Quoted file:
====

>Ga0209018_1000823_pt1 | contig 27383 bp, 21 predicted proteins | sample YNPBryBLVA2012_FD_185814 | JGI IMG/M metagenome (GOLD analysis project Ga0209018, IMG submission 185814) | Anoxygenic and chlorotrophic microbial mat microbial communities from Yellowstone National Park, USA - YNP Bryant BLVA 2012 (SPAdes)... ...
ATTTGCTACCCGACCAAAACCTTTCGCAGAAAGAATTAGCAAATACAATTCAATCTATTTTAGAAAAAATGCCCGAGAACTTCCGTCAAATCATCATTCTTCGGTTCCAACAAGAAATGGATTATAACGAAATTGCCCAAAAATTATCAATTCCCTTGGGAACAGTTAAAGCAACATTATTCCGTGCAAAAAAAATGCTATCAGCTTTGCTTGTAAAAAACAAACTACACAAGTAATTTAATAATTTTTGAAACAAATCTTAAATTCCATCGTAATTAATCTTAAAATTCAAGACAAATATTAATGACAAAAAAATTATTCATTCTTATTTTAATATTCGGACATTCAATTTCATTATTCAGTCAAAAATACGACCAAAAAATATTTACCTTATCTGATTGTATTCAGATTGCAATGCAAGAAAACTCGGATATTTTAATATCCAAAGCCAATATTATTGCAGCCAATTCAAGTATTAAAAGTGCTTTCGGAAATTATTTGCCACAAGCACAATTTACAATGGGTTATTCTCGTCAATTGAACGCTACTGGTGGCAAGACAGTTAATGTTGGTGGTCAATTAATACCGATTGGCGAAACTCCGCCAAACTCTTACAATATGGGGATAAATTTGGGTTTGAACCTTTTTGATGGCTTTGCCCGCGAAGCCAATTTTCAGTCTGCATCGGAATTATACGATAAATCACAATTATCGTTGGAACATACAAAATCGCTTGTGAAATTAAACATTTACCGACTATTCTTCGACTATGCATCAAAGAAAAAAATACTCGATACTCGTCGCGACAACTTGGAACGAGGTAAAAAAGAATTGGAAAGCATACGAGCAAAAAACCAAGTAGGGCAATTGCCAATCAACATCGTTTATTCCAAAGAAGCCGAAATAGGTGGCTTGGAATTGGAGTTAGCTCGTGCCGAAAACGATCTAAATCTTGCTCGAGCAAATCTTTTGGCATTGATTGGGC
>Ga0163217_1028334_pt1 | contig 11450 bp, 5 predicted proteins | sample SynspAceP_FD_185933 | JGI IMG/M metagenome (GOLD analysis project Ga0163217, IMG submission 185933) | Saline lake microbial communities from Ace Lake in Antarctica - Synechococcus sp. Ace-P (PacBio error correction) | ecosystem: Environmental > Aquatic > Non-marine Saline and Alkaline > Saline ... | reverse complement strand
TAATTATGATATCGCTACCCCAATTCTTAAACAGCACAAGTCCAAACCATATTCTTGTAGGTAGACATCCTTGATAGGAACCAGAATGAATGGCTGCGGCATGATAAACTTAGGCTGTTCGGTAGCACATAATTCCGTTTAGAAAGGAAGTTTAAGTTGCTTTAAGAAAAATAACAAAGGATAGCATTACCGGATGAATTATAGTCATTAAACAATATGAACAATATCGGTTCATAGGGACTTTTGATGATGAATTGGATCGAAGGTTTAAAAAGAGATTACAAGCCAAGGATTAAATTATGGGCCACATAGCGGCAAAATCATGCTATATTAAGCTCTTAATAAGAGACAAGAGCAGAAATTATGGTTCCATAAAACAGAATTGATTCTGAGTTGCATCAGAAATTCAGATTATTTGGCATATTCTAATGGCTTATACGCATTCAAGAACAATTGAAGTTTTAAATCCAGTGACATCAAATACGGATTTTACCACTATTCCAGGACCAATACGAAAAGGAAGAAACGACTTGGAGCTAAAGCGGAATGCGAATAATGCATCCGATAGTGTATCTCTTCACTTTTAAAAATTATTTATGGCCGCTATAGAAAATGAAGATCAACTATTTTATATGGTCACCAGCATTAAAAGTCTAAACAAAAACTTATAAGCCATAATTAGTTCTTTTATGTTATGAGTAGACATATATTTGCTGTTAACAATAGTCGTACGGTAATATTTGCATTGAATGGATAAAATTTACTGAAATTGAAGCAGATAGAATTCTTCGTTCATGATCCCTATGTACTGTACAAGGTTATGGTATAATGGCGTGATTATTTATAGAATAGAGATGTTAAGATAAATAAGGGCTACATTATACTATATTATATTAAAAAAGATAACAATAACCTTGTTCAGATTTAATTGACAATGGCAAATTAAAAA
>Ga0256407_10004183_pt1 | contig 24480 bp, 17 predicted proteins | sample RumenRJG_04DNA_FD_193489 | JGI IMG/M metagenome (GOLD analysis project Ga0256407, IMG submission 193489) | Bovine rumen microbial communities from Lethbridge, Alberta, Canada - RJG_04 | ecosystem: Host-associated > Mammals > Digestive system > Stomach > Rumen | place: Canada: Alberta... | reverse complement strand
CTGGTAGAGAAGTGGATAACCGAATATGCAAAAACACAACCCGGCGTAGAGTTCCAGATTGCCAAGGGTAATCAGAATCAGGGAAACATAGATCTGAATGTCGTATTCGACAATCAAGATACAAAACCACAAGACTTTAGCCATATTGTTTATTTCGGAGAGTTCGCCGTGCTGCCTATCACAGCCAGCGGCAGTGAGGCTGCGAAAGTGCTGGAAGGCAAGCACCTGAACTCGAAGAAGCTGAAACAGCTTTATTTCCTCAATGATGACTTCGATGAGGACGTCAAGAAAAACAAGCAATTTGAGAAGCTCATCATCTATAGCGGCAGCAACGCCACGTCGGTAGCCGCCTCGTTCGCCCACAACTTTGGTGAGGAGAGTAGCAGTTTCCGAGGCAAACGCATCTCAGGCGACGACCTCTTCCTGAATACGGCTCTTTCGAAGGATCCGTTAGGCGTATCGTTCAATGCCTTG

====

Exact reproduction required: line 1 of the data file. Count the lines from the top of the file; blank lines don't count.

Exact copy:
>Ga0209018_1000823_pt1 | contig 27383 bp, 21 predicted proteins | sample YNPBryBLVA2012_FD_185814 | JGI IMG/M metagenome (GOLD analysis project Ga0209018, IMG submission 185814) | Anoxygenic and chlorotrophic microbial mat microbial communities from Yellowstone National Park, USA - YNP Bryant BLVA 2012 (SPAdes)... ...